At his first press conference in four months, President Bush claimed, "We're making good progress in Iraq." What exactly does that mean? How do we define progress? Well, when it comes to understanding how the war is going, it's all about the numbers. According to the president, we have a "dual track strategy" for success -- one track being the military progress, one track being political progress. Let's crunch the numbers on each.
On the military track, the president declared during his Saturday radio address that Iraqi security forces had "more than 100 battalions operating throughout the country." Sounds impressive. On Tuesday, he told reporters "there are over 80 army battalions fighting alongside coalition troops... There are over 30 Iraqi battalions in the lead." Okay, less impressive, but still notable.
This morning, after a meeting with Rummy and Generals Pace and Petraeus, he busted out some more numbers, saying "I was also pleased to hear there are 3,000 Iraqi forces" taking part in an offensive in western Iraq, adding "Over 30 percent of the Iraqi troops are in the lead on these offensive operations." Let's see, 30 percent of 3,000... Let me get my calculator...
The problem is, just last week, two other Generals, Abizaid and Casey, had told Congress that there was actually just 1 Iraqi battalion able to take on the insurgents on its own. 1. That's down from the 3 that supposedly had been ready to solo back in July. So, let's review: when it comes to Iraqi troops standing up so we can stand down, the key number is 100, check that...80, uh, actually 30... I mean, 3. Hold it, no... 1. Apparently, that adds up to "good progress" for President Bush. Do you get the same answer?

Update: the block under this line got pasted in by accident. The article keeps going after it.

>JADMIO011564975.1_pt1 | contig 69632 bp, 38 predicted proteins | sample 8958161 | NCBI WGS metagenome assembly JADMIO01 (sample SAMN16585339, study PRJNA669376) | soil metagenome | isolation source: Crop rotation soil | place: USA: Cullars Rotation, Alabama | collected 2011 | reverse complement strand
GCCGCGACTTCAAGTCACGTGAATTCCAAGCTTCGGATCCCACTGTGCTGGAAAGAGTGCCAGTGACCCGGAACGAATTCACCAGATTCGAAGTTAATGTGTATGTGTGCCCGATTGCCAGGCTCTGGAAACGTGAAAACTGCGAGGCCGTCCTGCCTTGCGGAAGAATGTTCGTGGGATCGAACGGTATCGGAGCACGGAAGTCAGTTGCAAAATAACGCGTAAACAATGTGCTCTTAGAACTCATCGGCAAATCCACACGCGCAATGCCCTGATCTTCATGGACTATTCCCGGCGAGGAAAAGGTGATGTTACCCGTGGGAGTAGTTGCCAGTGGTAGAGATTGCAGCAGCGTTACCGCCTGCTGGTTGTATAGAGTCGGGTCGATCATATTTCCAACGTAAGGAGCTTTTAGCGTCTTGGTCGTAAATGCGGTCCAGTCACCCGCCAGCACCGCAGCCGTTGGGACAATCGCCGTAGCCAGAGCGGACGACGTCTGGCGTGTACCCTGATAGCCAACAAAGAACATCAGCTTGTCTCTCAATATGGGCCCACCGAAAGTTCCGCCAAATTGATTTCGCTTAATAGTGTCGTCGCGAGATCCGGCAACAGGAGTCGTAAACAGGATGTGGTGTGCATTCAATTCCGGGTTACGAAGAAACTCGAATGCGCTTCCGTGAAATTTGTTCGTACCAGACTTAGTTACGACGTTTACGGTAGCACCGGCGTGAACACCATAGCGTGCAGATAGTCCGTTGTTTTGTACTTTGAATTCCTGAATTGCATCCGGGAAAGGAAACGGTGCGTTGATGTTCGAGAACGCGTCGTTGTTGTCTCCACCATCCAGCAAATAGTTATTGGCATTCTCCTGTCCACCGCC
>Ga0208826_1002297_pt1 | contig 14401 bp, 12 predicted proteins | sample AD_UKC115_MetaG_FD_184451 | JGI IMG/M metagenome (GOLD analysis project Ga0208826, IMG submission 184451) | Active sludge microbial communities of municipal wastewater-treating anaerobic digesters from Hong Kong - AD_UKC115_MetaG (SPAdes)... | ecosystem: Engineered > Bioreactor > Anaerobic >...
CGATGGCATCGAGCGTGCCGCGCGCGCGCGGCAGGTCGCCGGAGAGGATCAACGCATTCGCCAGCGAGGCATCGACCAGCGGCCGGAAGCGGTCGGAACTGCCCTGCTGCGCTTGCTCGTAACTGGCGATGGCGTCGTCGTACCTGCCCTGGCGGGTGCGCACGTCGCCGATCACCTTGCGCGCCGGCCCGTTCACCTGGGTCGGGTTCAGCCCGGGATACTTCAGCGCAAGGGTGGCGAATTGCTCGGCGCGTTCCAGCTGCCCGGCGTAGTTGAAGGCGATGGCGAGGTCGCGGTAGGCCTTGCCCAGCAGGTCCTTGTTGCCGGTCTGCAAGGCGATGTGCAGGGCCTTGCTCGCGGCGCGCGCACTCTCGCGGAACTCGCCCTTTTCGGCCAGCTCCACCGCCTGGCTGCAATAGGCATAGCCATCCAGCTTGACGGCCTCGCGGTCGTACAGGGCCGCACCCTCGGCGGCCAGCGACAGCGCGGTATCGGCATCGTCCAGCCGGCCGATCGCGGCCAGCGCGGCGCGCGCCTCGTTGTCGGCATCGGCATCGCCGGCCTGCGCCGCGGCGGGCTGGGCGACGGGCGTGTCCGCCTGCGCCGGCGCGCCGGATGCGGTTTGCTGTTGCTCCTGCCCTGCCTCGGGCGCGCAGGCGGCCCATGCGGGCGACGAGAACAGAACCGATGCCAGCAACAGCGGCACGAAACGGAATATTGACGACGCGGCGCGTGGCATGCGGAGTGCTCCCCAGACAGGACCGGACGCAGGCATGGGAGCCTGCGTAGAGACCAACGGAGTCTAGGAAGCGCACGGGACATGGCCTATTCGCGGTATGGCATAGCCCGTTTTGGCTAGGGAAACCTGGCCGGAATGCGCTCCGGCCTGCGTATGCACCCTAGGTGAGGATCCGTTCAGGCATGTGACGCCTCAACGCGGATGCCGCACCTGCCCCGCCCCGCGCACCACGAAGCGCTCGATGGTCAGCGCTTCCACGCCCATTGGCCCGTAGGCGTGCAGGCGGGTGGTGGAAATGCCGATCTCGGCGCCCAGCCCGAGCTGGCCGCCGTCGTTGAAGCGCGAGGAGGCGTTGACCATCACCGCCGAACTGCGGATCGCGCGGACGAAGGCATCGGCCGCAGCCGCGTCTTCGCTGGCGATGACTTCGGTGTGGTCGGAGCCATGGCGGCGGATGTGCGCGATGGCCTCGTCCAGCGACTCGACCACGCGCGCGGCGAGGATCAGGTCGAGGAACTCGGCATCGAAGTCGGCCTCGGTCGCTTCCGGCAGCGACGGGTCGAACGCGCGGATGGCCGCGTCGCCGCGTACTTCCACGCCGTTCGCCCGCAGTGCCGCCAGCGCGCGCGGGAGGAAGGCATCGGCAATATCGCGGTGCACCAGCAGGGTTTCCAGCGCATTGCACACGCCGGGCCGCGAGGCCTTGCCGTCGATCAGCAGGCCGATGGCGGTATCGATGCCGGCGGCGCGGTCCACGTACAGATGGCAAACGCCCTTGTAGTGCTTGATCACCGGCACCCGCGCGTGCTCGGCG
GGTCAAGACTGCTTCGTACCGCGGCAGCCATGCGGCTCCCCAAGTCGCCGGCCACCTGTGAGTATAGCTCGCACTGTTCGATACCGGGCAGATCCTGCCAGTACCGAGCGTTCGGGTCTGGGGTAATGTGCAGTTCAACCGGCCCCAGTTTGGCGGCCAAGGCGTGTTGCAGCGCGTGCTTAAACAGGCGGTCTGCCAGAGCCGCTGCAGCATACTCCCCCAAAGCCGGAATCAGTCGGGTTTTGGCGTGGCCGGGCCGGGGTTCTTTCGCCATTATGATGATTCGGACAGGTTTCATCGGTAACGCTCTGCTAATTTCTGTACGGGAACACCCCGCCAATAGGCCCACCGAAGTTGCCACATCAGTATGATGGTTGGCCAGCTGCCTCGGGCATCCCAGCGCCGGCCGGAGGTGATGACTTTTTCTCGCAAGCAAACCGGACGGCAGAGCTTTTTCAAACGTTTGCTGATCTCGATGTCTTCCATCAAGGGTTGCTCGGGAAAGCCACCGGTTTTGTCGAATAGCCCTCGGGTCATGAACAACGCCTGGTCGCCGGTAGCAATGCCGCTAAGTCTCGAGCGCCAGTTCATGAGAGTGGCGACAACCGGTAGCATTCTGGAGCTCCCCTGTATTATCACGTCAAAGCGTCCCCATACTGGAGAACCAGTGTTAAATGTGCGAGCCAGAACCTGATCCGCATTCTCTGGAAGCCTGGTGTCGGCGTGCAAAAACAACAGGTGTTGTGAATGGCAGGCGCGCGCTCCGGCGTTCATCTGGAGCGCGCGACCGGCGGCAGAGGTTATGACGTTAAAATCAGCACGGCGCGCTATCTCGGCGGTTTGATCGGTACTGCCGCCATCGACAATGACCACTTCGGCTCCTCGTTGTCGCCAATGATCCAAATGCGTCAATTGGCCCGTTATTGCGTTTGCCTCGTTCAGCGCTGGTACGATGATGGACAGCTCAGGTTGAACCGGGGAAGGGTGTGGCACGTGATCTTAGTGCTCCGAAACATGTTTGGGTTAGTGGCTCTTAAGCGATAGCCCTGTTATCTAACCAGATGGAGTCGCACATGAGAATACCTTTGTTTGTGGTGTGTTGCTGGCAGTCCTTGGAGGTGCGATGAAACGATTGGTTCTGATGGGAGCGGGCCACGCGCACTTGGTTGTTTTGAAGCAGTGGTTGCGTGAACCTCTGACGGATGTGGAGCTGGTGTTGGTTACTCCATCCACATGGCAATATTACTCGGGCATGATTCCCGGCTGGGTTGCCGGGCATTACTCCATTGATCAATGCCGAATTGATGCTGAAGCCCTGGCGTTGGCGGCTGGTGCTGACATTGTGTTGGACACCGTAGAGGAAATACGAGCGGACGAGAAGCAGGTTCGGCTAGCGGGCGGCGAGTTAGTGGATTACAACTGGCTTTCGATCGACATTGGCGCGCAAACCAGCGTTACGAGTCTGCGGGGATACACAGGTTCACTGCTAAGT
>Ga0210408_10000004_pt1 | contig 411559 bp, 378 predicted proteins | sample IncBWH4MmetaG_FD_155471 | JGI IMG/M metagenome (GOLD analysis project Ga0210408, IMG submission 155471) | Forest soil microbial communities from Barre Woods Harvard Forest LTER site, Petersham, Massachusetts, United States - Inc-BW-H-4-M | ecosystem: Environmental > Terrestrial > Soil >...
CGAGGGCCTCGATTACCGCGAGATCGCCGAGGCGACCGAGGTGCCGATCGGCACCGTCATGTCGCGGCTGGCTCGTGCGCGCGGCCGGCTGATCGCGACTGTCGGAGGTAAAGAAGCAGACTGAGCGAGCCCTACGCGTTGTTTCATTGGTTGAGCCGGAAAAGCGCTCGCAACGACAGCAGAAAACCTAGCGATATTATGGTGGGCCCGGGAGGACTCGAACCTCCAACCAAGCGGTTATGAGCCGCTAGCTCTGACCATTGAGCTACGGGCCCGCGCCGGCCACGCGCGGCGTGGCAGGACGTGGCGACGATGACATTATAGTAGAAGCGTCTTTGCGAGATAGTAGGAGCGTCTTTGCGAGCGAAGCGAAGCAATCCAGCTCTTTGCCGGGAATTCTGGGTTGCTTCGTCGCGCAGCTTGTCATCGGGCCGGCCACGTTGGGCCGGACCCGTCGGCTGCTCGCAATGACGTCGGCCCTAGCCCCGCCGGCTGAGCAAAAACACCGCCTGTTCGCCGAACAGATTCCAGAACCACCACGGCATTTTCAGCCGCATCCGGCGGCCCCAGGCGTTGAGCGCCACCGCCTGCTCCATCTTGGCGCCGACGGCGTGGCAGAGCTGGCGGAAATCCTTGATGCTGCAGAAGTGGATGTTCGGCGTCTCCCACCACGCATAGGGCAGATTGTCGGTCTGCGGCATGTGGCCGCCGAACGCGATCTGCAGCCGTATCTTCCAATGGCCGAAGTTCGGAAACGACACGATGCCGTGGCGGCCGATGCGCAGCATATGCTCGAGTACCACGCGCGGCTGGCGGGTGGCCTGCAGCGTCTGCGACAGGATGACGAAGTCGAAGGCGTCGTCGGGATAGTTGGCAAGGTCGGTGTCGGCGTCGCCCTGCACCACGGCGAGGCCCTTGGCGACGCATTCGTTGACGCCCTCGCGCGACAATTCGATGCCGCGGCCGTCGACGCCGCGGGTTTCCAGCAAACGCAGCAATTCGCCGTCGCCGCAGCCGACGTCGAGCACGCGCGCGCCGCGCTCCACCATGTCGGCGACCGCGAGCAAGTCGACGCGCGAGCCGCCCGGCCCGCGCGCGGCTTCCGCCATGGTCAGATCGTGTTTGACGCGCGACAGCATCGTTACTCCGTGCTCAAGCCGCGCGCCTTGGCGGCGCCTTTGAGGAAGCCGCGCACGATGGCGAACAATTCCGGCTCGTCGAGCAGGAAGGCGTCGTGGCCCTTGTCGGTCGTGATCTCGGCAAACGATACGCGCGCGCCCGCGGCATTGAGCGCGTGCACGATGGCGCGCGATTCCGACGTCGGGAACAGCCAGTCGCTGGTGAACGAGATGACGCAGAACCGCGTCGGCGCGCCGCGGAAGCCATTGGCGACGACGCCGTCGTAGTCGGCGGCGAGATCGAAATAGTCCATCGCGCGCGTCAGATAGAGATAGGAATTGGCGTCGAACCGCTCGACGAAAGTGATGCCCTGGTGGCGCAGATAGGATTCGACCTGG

A similar new math is being used on the political side of the equation. With the constitutional referendum less than two weeks away, on Sunday the Iraqi National Assembly decided to have some fun with fractions. Since the constitution will be rejected if 2/3 of voters in at least 3 of the country's 18 provinces vote against it on October 15, the members of the Assembly decided to change the definition of "voter" from, you know, someone who has actually cast a ballot to someone who might possibly, if he -- or she -- wanted to, and could find the time (and the polling place, since those have still not been announced in the volatile Sunni-dominated Anbar province) cast a ballot. This was a change that virtually ensured the constitution would pass. After the Shiite hit the fan and the UN (called in to confer legitimacy on the vote) objected, the Assembly reversed its Sunday skullduggery and today voted 119 to 28 to go back to the boring old definition of "voter." So now the Sunnis, who make up only 20 percent of the nation's 27 million people, will gear up to try to defeat the constitution at the polls. "I am sure if there is honesty," a top Sunni politician said, "95 percent of Sunni Arabs will vote no." Is this an example of addition by subtraction... or unity through division? Perhaps the White House could use a tutorial.
Of course, the numbers that matter most in Iraq are these: 149,000 U.S. troops still in country at a cost of $5.6 billion a month. 1942 dead Americans. X number of Iraqi dead (the administration has decided to leave that word problem blank). And these numbers: 59% of Americans now think it was a mistake to have sent our troops to Iraq; 63% believe the troops should be partially or completely withdrawn; just 21% believe we will win the war; and just 32% approve of Bush's handling of Iraq.
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